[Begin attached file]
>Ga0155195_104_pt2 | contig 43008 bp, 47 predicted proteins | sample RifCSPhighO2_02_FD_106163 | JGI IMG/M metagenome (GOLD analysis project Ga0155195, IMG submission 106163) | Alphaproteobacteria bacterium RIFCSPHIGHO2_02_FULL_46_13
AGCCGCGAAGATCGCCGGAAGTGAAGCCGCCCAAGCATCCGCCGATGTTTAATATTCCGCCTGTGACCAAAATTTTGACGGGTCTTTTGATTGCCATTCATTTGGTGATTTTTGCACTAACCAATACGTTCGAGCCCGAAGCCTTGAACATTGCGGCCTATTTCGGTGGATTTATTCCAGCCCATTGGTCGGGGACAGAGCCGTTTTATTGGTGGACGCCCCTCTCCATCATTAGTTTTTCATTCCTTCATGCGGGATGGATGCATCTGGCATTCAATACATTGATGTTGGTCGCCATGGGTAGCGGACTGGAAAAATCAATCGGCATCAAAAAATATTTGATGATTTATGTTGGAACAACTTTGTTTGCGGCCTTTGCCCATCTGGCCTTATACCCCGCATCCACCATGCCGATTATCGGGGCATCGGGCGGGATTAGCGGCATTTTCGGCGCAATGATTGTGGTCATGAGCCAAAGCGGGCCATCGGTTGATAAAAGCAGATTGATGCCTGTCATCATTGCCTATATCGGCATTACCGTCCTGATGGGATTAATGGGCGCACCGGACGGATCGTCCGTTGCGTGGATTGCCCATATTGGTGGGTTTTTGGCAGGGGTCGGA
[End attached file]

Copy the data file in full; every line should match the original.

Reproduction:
>Ga0155195_104_pt2 | contig 43008 bp, 47 predicted proteins | sample RifCSPhighO2_02_FD_106163 | JGI IMG/M metagenome (GOLD analysis project Ga0155195, IMG submission 106163) | Alphaproteobacteria bacterium RIFCSPHIGHO2_02_FULL_46_13
AGCCGCGAAGATCGCCGGAAGTGAAGCCGCCCAAGCATCCGCCGATGTTTAATATTCCGCCTGTGACCAAAATTTTGACGGGTCTTTTGATTGCCATTCATTTGGTGATTTTTGCACTAACCAATACGTTCGAGCCCGAAGCCTTGAACATTGCGGCCTATTTCGGTGGATTTATTCCAGCCCATTGGTCGGGGACAGAGCCGTTTTATTGGTGGACGCCCCTCTCCATCATTAGTTTTTCATTCCTTCATGCGGGATGGATGCATCTGGCATTCAATACATTGATGTTGGTCGCCATGGGTAGCGGACTGGAAAAATCAATCGGCATCAAAAAATATTTGATGATTTATGTTGGAACAACTTTGTTTGCGGCCTTTGCCCATCTGGCCTTATACCCCGCATCCACCATGCCGATTATCGGGGCATCGGGCGGGATTAGCGGCATTTTCGGCGCAATGATTGTGGTCATGAGCCAAAGCGGGCCATCGGTTGATAAAAGCAGATTGATGCCTGTCATCATTGCCTATATCGGCATTACCGTCCTGATGGGATTAATGGGCGCACCGGACGGATCGTCCGTTGCGTGGATTGCCCATATTGGTGGGTTTTTGGCAGGGGTCGGA